With the holiday shopping season gaining steam, many economic indicators suggest marketers must be focusing on price and savings. However, a latest Gartner report takes a contrarian view, saying the main target must be on inclusivity and ESG (environmental, social and governance) achievements.
The argument for constructing campaigns around price is supported by some substantial facts. Inflation is persisting and, with a current annual rate of three.7%, it stays an enormous concern for consumers. Some 55% say it should have a moderate to significant impact on their holiday spending, based on a Numerator survey. Additionally, 67% say they will likely be buying items on sale, and 48% plan to purchase less.
It’s also value noting the outcomes of a latest Trustpilot survey, which found:
- 1 in 3 Americans are considering going into bank card debt to buy holiday gifts this 12 months.
- 34% of shoppers would take a look at dipping into their savings, and 1 in 3 would consider starting a side hustle to offset the prices.
- 41% of consumers are considering using buy now pay later services, while a further 2 out of 5 consumers would cut down on essential expenses resembling food and gas to afford their gifts.
- On average, Americans who shopped in the course of the 2022 holiday season intend to spend 39% less this 12 months.
Gartner’s own research says only 9% of U.S. consumers will increase their holiday spending this 12 months.
“This 12 months, reﬁning holiday marketing campaigns to fulfill the moment is critical. Just over one-third of consumers have reported cutting back their discretionary spending up to now this 12 months, which could end in retailers’ performance suffering in lots of categories leading as much as the holiday season,” Gartner’s 2023 Holiday Marketing Guide for Retail says.
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This is why most firms will likely be marketing around price. As a result, marketing built around inclusivity and a brand’s ESG accomplishments generally is a differentiator this 12 months, based on the report.
A 12 months of strong reactions
This is an unusual position on condition that 2023 saw huge consumer reactions to Target’s Pride Month merchandising, Adidas’ partnership with Kanye West and one social media post indicating Bud Light believed trans persons are OK. (The Gartner report diplomatically refers to those episodes as “signiﬁcant consumer response to explicit or implicit socio-political stances.”)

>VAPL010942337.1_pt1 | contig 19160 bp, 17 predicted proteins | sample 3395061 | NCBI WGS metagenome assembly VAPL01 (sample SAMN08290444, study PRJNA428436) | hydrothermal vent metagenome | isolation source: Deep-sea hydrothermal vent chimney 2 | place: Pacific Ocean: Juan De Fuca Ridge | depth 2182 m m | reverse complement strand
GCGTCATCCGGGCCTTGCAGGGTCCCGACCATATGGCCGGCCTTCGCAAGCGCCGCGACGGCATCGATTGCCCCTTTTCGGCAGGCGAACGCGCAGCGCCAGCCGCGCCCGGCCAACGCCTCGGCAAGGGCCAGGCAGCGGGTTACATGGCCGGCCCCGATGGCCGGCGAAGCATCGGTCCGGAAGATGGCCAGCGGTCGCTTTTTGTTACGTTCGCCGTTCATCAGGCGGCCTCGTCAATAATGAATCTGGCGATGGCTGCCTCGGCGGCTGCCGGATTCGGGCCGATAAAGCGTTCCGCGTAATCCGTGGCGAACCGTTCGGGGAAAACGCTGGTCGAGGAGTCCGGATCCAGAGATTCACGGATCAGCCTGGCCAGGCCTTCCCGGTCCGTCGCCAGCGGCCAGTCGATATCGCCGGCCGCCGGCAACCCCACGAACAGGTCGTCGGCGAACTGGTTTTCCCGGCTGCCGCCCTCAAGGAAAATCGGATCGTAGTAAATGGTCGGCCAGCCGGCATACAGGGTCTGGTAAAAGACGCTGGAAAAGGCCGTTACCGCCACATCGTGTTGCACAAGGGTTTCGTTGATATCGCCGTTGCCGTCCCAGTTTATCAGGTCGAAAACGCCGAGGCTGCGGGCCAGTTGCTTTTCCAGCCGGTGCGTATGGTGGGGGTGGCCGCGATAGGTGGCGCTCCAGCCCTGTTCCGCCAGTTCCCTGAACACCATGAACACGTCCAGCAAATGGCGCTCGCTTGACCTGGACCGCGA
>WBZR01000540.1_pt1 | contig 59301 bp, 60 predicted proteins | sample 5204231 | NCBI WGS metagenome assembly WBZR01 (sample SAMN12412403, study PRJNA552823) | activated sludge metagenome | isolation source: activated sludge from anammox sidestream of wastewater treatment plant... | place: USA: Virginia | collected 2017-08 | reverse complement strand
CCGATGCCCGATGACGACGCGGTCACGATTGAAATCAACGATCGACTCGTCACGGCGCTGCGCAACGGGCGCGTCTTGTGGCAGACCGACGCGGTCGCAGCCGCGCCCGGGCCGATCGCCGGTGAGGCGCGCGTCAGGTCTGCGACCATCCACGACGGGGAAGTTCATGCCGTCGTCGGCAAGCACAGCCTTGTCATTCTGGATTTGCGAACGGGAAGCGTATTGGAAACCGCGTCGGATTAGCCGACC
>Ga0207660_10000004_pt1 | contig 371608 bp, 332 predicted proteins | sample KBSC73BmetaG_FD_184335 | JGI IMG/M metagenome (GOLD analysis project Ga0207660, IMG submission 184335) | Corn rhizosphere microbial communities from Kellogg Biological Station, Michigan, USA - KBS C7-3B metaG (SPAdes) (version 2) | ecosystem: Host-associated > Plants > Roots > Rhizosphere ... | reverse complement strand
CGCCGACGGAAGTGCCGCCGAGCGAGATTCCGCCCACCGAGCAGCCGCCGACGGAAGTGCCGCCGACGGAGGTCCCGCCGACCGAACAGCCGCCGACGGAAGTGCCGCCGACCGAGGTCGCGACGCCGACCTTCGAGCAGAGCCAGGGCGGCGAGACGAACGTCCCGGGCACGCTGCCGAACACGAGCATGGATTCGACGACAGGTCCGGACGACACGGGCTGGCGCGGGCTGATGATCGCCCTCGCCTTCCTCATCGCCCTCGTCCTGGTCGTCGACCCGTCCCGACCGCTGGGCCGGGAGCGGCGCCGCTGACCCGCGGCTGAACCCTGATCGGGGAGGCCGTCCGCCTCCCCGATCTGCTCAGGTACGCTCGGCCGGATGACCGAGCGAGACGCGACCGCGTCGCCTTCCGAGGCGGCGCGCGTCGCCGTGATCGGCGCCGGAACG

The report does acknowledge that the overwhelming majority of consumers don’t take into consideration a brand’s positions on issues when deciding to purchase. However, it also says the number who do take into consideration those stands has been steadily increasing. This is very true for younger consumers:
- 43% of Gen Z and 41% of millennial respondents say what a brand stands for aspects into their purchase decision
- Only 34% of Gen X and 29% of baby boomers felt the identical way.
- 13% of all winter holiday shoppers said an ESG stance was an important factor when choosing a present.
- Younger consumers said aspects just like the gift being locally made or from a brand owned by a member of a historically underrepresented group are more necessary than access to expedited shipping.
Simply having diversity in marketing and promoting may end up in significant positive reactions. “When exposed to ads or marketing that focus on inclusivity, 38% of consumers say that their attitude or behavior toward the brand positively modified,” the report states. “For example, consumers note that when exposed to inclusive ads, they viewed the brand more favorably, were more more likely to purchase from the brand, and were more more likely to share positive news in regards to the brand with others.”
Don’t ignore pricing
To be clear, Gartner believes pricing also needs to be a crucial a part of holiday campaigns. They are also very cognizant of the risks involved in taking a stand that could be considered politically sensitive.
“Marketing on cause isn’t without potential peril,” Kassi Socha, director analyst within the Gartner Marketing practice, said in a press release. “Retail CMOs concerned about taking a robust socio-political stance and risking brand fame of their winter holiday marketing should ensure it should be perceived positively and authentically by goal consumers, and ensure preparedness if consumers react negatively.”
They suggest conducting a fast consumer survey to know potential reactions; extending existing ESG efforts and market annual progress towards long-term goals, and preparing a communication and executive escalation plan to answer negative campaign feedback. The plan should discover what forms of feedback could have a tangible industrial impact or result in behavior changes in high-value customers. Escalation plans shouldn’t be developed in isolation but as a part of an overarching strategy on behalf of the organization to internally discover what the brand stands for on current issues, even those that won’t seem relevant now.
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